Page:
One Piece is one of the most beloved anime in history, but at close to 1,000 episodes, it’s tough for those who haven’t been watching from the start to jump on board. One Piece Diaries tracks one writer’s experience with this daunting rite of passage. With hype for the highs and critique for the lows, this column will help you decide whether to take your own One Piece journey – or let you relive the one you’re already on. It will update biweekly every other Thursday.
Episodes Watched: 31-44 – Arlong Park Arc
Before I started watching One Piece, people who had seen the series told me that it really starts to pick up around the ‘Arlong Park’ arc. They were right. Last Saturday after work, I fully intended to watch one episode and then start cleaning the kitchen. I ended up watching four episodes in a row. For the first time, I was truly, genuinely hooked.
Now that I know that it’s possible for me to have that experience, the prospect of carrying on with the series feels a little less intimidating. It hasn’t totally taken away my sense of trepidation – I know that not every part of the series is going to hit like this arc did. I also know that it’s going to take me a while. I told myself I’d watch at least one episode per day, but it’s been a couple of days since I’ve touched the series. Which is, of course, my signal to watch another episode once I’m done writing this.
Let’s actually talk about the arc itself.’ The Arlong Park’ arc focuses on Nami’s backstory. Her impoverished but happy childhood with her adoptive mother and sister is shattered when the Arlong Pirates take over her hometown and begin extorting the residents for money in exchange for their lives. Meanwhile, Nami is forced to join them as a cartographer. She has a single opportunity – if she makes 100,000,000 berries, she can buy Cocoyashi village and set the residents free.
She never explains her true intentions to anyone, preferring to shoulder the burden on her own. But her village knows what she’s doing and supports her from the shadows – they just don’t tell her they know, because they want her to feel like she can give up and run away if she needs to.
This backstory was the most emotionally devastating one so far. That might be because of its truly harrowing content, but it might also be because it’s a complete narrative arc. Sanji’s backstory hurt too, but what I saw during the Baratie arc was really just an anecdote – I know there’s a lot more to his story. I actively disliked Zoro’s backstory because the very real misogyny that Kuina was facing wasn’t taken seriously but was instead used to motivate Zoro to improve his skills.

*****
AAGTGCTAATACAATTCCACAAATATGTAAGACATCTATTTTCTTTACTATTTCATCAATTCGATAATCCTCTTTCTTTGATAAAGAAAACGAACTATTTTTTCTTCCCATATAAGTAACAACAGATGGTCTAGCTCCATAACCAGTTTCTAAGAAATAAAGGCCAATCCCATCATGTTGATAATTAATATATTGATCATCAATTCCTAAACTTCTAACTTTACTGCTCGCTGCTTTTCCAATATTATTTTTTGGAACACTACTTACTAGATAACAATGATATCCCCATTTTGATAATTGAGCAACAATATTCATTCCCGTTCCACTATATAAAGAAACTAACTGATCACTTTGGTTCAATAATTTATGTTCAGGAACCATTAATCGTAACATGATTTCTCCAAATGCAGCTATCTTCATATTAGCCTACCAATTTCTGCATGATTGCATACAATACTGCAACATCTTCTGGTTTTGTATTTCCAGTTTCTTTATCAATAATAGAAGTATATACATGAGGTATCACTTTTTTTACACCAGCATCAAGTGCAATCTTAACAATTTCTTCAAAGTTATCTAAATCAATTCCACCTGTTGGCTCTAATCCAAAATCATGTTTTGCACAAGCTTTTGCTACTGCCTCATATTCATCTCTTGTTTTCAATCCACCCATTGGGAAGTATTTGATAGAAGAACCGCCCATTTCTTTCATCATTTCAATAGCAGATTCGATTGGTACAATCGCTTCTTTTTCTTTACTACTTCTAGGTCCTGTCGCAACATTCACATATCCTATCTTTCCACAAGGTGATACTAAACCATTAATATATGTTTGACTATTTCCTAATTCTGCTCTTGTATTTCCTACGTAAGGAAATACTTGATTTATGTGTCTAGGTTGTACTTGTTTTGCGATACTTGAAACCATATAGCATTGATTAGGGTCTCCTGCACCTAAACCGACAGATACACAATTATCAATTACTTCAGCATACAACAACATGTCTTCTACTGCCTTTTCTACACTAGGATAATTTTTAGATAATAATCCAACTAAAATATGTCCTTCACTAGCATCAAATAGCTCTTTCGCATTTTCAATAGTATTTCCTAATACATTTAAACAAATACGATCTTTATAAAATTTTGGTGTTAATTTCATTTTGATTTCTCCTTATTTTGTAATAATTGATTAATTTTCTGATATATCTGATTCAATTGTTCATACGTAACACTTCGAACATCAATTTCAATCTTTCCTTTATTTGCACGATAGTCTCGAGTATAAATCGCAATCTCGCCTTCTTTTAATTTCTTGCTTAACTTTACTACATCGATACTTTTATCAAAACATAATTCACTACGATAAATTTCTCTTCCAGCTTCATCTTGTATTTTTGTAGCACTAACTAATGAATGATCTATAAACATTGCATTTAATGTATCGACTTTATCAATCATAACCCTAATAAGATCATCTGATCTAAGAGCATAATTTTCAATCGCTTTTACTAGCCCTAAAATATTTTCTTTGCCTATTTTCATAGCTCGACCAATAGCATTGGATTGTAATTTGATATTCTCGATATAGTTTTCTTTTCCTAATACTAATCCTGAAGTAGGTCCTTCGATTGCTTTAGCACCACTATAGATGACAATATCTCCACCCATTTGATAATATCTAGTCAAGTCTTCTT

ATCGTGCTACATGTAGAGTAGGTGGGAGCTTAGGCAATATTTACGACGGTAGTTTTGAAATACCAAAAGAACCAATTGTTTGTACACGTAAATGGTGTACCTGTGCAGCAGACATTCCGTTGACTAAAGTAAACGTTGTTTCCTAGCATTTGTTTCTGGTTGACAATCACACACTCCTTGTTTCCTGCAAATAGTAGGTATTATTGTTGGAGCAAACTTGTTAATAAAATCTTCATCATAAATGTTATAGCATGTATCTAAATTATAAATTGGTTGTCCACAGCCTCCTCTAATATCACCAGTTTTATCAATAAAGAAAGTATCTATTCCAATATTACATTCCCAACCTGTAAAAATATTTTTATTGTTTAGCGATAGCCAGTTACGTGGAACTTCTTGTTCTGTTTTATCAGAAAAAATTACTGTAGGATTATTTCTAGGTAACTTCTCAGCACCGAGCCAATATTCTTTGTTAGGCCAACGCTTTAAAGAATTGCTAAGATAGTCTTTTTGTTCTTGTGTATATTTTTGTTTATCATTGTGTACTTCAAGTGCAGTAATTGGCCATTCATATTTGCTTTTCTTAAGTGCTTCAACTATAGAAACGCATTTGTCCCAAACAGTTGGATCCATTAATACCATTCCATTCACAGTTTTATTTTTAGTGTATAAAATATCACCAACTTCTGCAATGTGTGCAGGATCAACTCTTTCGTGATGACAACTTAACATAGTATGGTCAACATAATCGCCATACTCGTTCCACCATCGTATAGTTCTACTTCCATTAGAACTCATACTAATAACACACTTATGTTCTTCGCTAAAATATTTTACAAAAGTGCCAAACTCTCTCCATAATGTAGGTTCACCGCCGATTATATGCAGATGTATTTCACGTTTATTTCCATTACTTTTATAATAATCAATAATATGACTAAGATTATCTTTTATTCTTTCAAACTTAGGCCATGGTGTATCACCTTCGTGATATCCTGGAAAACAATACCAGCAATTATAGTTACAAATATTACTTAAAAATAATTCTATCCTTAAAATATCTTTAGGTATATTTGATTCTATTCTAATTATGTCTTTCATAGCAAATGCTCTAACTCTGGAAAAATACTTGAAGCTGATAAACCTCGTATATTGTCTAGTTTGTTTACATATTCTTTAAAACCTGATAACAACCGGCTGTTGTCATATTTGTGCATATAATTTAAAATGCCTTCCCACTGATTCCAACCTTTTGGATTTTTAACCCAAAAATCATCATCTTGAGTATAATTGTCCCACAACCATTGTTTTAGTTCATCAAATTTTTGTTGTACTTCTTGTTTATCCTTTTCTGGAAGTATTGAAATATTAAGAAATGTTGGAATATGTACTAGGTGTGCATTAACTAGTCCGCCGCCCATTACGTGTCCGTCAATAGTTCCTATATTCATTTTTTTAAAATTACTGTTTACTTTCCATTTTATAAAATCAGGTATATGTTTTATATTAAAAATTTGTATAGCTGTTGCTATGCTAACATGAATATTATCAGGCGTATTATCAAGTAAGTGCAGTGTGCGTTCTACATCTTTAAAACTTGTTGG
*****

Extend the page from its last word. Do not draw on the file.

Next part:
Nami’s story felt full, complete, and interesting all the way through. It was so good, I could even forgive the fact that Nojiko and Nami have exactly the same face despite not being biologically related.
It takes some time for Luffy and the rest of the crew to figure out what’s going on, but once they do, they take their memorable “walk to Arlong Park.” For the first time, Nami puts down her pride and doesn’t just accept help, but asks for it. I was torn about this moment and the fact that Luffy is ultimately the one to defeat Arlong. On the one hand, Nami being able to accept help signaled genuine character growth. Before meeting people she could trust and rely on, without feeling the need to sacrifice her own wellbeing in order to protect, she could never have done that.
But at the same thing, it always stings a bit to watch a woman stand aside while the more powerful male protagonist saves the day. Part of me really wanted Nami to be the one to defeat Arlong. But that wouldn’t have resolved her emotional conflict. So, I guess I’m not exactly upset that it ended like this, but I hope that there will be opportunities for female characters to actually defeat villains with their own strength later on.
We can’t close out without talking about Arlong himself. I’m obsessed with the role that the Fishmen play in this universe. The humans seemed creeped out and confused by them, while the Fishmen seemed desperate to prove their superiority. Why? Was this simple villainous crowing? Or are Fishmen actually oppressed by human society? This arc made me want to find out.
But Arlong’s species wasn’t the only thing that was interesting about him. His actions were despicable, but also systematic and smart. He obviously thought through his plans, and successfully cultivated an aura of fear so strong that no one could challenge him. He also cultivated genuine loyalty in his allies. Unlike Don Krieg from the last arc, Arlong actually does care about the people who work for him. Not Nami – he only cares about her skill, and he knows perfectly well that she’s not on his side – but his actual allies. He shows genuine despair when they’re killed, and he isn’t violent towards them. This makes him feel like a real person, not just an obstacle for Luffy to overcome.
Up next is Loguetown. Unlike Arlong Park, which I’d already heard a little bit about, I have literally no idea what happens in Loguetown. Here’s hoping it’s a good time.